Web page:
Press/Journalists
Press Release
April 30, 1998
National Archives Announces June Lecture and Booksigning Schedule

Washington, DC . . . In June, the National Archives and Records Administration presents free lectures, symposia, and booksignings that relate to the Presidency, the Civil War, the Cold War, and American design.

The programs are free and open to the public and will take place at the downtown National Archives Building, Pennsylvania Avenue between 7th and 9th Streets, NW. The public may verify times and dates by calling the National Archives public events line at 202-501-5000 (TDD users may call 202-501-5404).

Monday, June 8 - Thereís No Business Like Show Business
Dwight Blocker Bowers, a performing arts historian at the Smithsonian Institutionís National Museum of American History, speaks on Irving Berlinís career as a songwriter, publisher, and theatrical producer, which is one of the great success stories of 20th-century American culture. Noon. Room 105.

Tuesday, June 9 - Designs for Democracy
Faith Jackson will discuss Pioneer of Tropical Landscape Architecture: William Lyman Phillips in Florida, published by University Press of Florida. Phillips (1885-1966) played a seminal role in the landscaping of Florida and in the history of landscape architecture. Todayís program will be introduced by Washington architect Hugh Newell Jacobsen, who won Life magazineís 1998 Dream House competition. Noon. Room 105.

Thursday, June 11 - Berlin and the Cold War
A day-long symposium on the Cold War, marking the 50th anniversary of the Berlin Blockade. Co-sponsored with the Council on Foreign Relations and Foreign Affairs journal, speakers will include Stephen Ambrose, Michael Beschloss, Douglas Brinkley, Ernest May, Peter Grose, Gordon Craig, Dick Murphy, Ronald Prussen, and others. Free. Advance registration required. Please phone 202-208-7345. 9 A.M.-5 P.M. Theater.

Monday, June 15 - Presidency series
Robert H. Ferrell, professor of history at Indiana University, will discuss his new biography, The Presidency of Calvin Coolidge. "Coolidge here emerges for the first time as a three-dimensional figure, a man of genuine idealism, powerful emotions, and a coherent if limited philosophy of government." --Richard Norton Smith, Director, Gerald Ford Museum. University Press of Kansas. Noon. Room 105.

Tuesday, June 16 - Abraham Lincoln Documents
A year ago, Thomas and Beverly Lowry began systematically reviewing the 80,000 courts-martial of Union soldiers during the Civil War. Thus far, they have found 570 writings in President Abraham Lincolnís own hand never before uncovered, the largest find of Lincoln documents in 50 years. Archivist Michael Musick, a Civil War specialist, will introduce the program. Noon. Room 105.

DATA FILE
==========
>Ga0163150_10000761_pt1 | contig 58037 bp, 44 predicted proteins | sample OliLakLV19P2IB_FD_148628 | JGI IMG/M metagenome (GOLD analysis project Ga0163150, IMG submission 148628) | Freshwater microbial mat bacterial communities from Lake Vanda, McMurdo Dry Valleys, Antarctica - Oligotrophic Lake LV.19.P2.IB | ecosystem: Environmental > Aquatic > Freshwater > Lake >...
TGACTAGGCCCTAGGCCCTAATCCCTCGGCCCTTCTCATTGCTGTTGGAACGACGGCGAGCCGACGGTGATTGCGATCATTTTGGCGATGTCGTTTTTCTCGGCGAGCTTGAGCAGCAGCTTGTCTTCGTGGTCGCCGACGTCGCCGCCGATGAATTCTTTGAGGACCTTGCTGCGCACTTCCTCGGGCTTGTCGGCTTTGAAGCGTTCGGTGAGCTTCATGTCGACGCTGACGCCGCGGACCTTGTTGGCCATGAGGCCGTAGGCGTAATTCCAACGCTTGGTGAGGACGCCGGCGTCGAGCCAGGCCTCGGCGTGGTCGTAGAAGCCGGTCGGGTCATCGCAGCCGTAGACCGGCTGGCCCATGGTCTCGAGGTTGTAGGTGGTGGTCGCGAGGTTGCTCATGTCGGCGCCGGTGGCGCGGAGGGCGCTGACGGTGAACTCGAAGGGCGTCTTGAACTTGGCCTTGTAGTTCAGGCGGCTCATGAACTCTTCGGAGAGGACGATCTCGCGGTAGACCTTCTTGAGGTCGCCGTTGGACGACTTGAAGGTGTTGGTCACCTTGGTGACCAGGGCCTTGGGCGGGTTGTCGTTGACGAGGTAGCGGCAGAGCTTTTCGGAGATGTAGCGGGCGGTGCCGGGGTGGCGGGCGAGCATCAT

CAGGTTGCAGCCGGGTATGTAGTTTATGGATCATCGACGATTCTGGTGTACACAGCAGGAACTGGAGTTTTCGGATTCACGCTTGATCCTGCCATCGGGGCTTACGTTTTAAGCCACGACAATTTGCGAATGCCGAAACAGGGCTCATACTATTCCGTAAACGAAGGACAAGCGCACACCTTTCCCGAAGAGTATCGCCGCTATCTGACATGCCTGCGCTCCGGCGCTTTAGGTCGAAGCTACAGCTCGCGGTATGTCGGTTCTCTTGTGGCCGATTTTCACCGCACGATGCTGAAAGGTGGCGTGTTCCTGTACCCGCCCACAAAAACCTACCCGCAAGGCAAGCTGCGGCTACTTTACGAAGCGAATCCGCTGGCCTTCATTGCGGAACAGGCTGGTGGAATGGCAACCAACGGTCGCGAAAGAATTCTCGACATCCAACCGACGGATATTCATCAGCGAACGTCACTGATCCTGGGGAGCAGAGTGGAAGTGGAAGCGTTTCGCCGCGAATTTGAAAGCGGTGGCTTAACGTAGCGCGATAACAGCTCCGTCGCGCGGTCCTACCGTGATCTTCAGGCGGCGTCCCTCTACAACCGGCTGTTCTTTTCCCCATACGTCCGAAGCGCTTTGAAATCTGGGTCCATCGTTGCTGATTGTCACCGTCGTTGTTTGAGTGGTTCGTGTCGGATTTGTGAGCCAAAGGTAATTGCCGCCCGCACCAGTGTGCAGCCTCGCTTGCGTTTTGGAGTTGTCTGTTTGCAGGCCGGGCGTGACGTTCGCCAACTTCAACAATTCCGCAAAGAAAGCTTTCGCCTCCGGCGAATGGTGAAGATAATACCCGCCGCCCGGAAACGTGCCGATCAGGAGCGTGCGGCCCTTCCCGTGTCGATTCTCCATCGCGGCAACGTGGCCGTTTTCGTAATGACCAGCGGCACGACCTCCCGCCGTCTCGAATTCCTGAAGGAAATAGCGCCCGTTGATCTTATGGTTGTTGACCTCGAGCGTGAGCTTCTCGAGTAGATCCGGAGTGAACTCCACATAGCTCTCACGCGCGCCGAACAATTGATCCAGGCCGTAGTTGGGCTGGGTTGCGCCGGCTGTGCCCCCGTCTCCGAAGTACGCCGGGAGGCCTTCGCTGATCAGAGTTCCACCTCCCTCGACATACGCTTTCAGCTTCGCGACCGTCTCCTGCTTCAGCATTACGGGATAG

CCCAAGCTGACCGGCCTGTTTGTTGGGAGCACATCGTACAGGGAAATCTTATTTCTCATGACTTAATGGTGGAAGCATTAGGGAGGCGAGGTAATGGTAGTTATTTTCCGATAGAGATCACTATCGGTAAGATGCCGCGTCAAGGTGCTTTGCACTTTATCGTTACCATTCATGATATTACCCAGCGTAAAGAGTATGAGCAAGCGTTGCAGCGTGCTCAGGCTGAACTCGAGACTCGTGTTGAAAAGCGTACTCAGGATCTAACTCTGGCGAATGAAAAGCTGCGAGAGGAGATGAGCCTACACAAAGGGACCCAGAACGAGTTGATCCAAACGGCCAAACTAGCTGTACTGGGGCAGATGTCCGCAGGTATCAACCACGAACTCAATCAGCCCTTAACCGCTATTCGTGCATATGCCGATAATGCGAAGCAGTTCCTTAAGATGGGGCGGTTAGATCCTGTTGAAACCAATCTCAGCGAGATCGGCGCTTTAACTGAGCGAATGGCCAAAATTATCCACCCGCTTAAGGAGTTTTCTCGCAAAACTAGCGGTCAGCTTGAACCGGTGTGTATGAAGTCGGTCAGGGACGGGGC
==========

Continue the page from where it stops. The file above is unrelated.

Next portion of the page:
Monday June 29 - Civil War series
Kevin Conley Ruffner, a historian for the Central Intelligence Agency and author of Marylandís Blue and Grey: A Border Stateís Union and Confederate Junior Officer Corps, will discuss the Civil War in Maryland and the conflicting loyalties between the Federal Union and the new Confederate States of America. Published by Louisiana State University. Michael Musick, archivist and Civil War specialist, introduces the program. Theater. Noon.

Monday, June 29 - Battle of Gettysburg Anniversary
Mark Perry will discuss Conceived in Liberty: Joshua Chamberlain, William Oates, and the American Civil War, at the center of which is the Battle of Little Round Top, a contest that decided the Battle of Gettysburg. Chamberlain later served several terms as the Governor of Maine; Oates later was elected to the U.S. Congress and became Governor of Alabama. Published by Viking. 1 P.M. Room 105. (Follows above lecture.)

Sunday, June 28 - Walking Tour Recalling Washington in 1814
On August 24, 1814, the British marched into Washington and set fire to the Presidentís House, the Capitol, and most of the public buildings. Anthony S. Pitch, author of The Burning of Washington: The British Invasion of 1814, will conduct a walking tour following the route taken by the British military forces as they torched Washington. Tour is limited to 30 participants and requires prepayment, which must be received by June 12. Tour leaves rain or shine. Wear comfortable shoes (distance is approximately 3 miles, no transportation provided). Meeting place and additional information will be provided upon payment. No refunds or cancellations. Fee is $25 and includes a copy of the book ($32.95 value) signed by the author. Call 202-208-7345 to make payments by telephone or for further information. 10 A.M.-12:30 P.M.

For additional PRESS information, please contact the National Archives Public Affairs staff at (301) 837-1700 or by e-mail.

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